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Inspiring Your Continuous Professional Development - October 2020

22 10.20

Measuring the value of careers work

This topic reflects a frequently asked question, which has proved difficult to answer for many reasons. Not least amongst these is the question itself: how to define ‘value’. What matters to us as professionals may be different from what matters to those holding the purse-strings, and both aspects are important. What matters to our clients is even more important, but often the least examined.

There are no quick fixes here, and this monthly newsletter has a comparatively high proportion of longer items. This is inevitable in exploring the questions, approaches and findings relevant to the topic.

CPD Newsletters offer ideas, not compulsory activities. Just remember that undertaking 25 hours of CPD each year is a condition of registration for Registered Career Development Professionals. For all members, undertaking CPD meets the principle in the CDI Code of Ethics relating to professional development.

Choose items and activities – here or elsewhere – that suit your role and your style so that you can explore a topic, interact with others and create a reflective record in the Members’ Area of the CDI website.


Hot off the press

The CDI is grateful to the Oxford University Press for permitting us to use a chapter from the forthcoming Oxford Handbook of Career Development [Robertson, P.J., Hooley, T. & McCash, P. (Eds) 2021]. Many chapters are already published online but behind a paywall. As a contribution to this newsletter, we have been given free access to the chapter Evidence-based practice for career development in which Robertson (2020) notes that ’(e)valuating the effectiveness of career development interventions presents formida­ble methodological challenges, not least the conceptual and definitional issues raised by the selection of outcome measures … To best inform practice, research evidence should be combined with local knowledge, practitioner experience, and input from service users.’ He presents a simple integrated model for this process.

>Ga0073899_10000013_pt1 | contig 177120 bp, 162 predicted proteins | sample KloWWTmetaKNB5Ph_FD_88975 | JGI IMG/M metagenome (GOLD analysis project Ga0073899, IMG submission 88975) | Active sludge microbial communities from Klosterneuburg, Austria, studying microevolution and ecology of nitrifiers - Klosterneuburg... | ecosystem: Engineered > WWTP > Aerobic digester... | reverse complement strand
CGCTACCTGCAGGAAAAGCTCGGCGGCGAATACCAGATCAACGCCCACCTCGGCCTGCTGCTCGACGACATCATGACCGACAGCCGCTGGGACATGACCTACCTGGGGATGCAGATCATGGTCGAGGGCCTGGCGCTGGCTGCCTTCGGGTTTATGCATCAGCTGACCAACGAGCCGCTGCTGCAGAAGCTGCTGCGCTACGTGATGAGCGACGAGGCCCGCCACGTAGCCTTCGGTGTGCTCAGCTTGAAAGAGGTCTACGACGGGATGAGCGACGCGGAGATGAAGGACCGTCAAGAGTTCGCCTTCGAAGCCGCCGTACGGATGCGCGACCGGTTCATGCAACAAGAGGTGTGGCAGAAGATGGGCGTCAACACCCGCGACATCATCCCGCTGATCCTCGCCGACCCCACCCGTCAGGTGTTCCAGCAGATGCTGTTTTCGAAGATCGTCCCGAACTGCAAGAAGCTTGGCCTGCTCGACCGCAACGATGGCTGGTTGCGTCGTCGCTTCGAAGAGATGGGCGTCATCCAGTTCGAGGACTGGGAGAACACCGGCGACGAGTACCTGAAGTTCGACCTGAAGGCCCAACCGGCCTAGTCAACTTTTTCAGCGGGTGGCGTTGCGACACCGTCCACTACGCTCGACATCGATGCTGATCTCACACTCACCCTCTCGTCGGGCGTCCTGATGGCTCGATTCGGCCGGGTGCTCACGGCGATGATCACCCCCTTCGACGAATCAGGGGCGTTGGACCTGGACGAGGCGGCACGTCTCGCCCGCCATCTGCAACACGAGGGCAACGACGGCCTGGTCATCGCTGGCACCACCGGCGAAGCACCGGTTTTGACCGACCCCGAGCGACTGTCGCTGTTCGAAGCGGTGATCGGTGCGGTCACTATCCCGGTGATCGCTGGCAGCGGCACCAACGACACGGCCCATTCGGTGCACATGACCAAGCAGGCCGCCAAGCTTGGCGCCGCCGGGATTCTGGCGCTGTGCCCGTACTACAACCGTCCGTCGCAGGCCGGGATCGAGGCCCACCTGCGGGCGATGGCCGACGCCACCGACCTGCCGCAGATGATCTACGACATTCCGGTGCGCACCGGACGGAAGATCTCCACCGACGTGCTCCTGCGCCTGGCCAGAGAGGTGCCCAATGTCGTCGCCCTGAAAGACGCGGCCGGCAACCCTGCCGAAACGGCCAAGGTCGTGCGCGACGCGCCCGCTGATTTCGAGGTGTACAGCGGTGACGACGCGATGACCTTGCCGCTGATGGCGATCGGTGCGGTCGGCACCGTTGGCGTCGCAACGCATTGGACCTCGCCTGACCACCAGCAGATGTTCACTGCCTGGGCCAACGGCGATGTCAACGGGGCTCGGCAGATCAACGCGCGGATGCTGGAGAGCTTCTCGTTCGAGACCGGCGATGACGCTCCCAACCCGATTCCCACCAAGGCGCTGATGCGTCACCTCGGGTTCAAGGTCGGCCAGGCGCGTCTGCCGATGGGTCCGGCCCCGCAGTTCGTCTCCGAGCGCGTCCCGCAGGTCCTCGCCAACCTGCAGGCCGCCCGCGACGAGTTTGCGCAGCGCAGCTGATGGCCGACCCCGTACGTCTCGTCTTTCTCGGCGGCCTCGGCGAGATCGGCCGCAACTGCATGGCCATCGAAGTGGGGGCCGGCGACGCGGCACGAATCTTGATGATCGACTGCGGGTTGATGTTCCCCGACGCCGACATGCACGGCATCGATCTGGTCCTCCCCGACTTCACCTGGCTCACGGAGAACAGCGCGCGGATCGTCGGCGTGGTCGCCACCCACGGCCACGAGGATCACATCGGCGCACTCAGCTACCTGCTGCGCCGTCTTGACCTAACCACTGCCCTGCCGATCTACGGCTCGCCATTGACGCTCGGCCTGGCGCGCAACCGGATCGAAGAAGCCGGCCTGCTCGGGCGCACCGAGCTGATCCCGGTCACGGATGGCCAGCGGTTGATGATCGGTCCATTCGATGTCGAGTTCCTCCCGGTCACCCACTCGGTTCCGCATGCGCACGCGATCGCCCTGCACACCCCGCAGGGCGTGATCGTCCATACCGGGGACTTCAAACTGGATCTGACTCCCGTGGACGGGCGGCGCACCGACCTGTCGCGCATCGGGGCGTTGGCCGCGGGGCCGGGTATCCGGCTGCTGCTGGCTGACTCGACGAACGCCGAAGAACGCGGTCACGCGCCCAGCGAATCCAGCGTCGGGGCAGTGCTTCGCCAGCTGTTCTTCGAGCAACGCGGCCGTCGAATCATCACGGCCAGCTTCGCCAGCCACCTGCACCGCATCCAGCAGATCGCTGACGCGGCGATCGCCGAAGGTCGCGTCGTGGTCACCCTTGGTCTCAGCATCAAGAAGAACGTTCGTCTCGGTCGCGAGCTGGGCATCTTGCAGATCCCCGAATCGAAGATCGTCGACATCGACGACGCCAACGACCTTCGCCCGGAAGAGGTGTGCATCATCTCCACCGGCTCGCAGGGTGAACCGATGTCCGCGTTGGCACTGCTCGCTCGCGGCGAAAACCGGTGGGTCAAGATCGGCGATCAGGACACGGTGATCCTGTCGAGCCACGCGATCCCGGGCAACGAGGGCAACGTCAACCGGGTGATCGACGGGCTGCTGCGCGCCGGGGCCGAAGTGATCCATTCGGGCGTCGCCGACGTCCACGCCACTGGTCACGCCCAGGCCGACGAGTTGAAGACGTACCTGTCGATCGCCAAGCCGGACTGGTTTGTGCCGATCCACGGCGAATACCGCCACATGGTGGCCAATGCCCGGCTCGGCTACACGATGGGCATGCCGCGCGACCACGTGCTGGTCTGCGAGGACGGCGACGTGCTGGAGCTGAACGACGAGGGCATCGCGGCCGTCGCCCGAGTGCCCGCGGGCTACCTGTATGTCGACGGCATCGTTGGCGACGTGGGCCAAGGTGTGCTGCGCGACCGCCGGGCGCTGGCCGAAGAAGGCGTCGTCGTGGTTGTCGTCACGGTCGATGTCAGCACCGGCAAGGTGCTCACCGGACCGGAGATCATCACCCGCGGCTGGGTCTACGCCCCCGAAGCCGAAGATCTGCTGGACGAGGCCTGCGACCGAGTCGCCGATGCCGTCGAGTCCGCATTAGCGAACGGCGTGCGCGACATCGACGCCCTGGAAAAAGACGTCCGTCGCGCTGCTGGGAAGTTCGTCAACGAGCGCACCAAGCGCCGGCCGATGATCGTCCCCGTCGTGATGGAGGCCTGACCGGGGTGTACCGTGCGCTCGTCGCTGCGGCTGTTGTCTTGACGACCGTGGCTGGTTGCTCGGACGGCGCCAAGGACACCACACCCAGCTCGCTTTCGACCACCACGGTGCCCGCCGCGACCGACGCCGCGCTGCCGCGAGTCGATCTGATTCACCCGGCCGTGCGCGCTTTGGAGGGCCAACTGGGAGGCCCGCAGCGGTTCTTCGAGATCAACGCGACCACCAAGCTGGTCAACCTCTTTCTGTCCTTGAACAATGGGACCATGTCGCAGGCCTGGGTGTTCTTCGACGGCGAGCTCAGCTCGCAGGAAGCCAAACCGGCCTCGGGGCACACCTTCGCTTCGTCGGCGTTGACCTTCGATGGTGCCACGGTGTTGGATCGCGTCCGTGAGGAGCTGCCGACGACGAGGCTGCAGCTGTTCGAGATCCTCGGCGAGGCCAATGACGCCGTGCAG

Young people’s transitions

In Contemporary Transitions: young Britons reflect on life after secondary school and college (2016), the authors reference ‘a crisis in school to work transitions’, citing the proportion of young people who are unemployed and the levels of earnings of those in work. The report examines specifically the part that employer engagement can play, and seeks to understand how it helps.


Addressing inequity

An OECD report Working It Out (2018) develops further the theme of inequity, adding concern for the quality of jobs and conditions of work. It identifies the value of careers work in tackling inequity, addressing the key question: ‘What makes for effective provision?’


Meaningful work

An IES report for the Youth Futures Foundation also addresses the question of job quality in Supporting disadvantaged young people into meaningful work (2020). Questions of correlation or causality exist in all these reports, with this report specifically identifying the importance of one-to-one advisory support and continuity of adviser.


What matters and what counts?

The National Guidance Research Forum (NGRF) website was a valuable resource, but is no longer updated. We have drawn from it the detailed report of a conversation on impact assessment entitled What Matters and what counts in guidance? It remains a thorough and useful exploration of all that we need to think about when approaching the questions implied in its title.


What works?

This has been a key question for the Careers and Enterprise Company. For any career development professionals working in or with schools, it is worth visiting the Research section of the CEC website, and using the search terms ‘What works’ and ‘Impact’ to locate their range of publications relating to different school and college concerns.


Soft outcomes and distance travelled